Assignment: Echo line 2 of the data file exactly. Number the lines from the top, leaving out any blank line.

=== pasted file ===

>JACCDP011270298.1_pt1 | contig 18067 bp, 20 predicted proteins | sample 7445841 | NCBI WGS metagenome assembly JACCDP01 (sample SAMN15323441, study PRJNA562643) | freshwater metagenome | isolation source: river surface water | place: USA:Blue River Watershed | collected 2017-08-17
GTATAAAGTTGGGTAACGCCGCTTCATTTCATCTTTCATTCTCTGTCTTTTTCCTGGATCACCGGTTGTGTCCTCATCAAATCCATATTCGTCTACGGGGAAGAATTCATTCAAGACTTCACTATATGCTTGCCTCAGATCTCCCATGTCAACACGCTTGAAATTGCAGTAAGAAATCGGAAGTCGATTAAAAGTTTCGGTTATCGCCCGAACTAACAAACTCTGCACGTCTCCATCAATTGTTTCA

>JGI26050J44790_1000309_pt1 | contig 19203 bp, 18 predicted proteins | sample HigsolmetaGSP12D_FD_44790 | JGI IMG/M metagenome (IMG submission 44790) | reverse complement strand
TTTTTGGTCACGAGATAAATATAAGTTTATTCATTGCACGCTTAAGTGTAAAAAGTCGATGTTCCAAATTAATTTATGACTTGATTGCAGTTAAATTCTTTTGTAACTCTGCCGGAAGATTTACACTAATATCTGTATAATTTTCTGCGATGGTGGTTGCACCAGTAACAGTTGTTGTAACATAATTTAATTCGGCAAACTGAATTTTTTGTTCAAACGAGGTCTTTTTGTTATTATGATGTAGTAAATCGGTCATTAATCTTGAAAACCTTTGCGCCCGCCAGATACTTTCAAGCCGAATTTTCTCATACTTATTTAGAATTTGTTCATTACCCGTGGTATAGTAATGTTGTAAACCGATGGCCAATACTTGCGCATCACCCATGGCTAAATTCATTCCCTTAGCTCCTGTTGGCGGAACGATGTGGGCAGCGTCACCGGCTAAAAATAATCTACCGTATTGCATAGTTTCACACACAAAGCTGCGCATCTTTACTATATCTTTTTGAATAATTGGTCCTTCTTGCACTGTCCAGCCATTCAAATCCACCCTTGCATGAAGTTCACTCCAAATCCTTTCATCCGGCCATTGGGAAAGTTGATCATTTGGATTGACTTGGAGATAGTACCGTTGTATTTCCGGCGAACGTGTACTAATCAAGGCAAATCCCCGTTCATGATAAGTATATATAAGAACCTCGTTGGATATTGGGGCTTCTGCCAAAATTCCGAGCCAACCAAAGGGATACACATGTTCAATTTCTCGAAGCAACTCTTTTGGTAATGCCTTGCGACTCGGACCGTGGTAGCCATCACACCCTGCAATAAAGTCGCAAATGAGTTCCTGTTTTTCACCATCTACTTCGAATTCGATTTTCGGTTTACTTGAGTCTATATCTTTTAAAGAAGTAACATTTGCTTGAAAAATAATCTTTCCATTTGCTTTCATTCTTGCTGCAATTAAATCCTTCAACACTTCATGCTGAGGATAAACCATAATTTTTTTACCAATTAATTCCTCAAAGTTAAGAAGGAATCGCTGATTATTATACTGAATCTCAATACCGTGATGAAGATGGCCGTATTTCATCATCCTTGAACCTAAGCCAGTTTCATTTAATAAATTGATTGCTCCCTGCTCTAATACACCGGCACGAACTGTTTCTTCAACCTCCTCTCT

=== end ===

GTATAAAGTTGGGTAACGCCGCTTCATTTCATCTTTCATTCTCTGTCTTTTTCCTGGATCACCGGTTGTGTCCTCATCAAATCCATATTCGTCTACGGGGAAGAATTCATTCAAGACTTCACTATATGCTTGCCTCAGATCTCCCATGTCAACACGCTTGAAATTGCAGTAAGAAATCGGAAGTCGATTAAAAGTTTCGGTTATCGCCCGAACTAACAAACTCTGCACGTCTCCATCAATTGTTTCA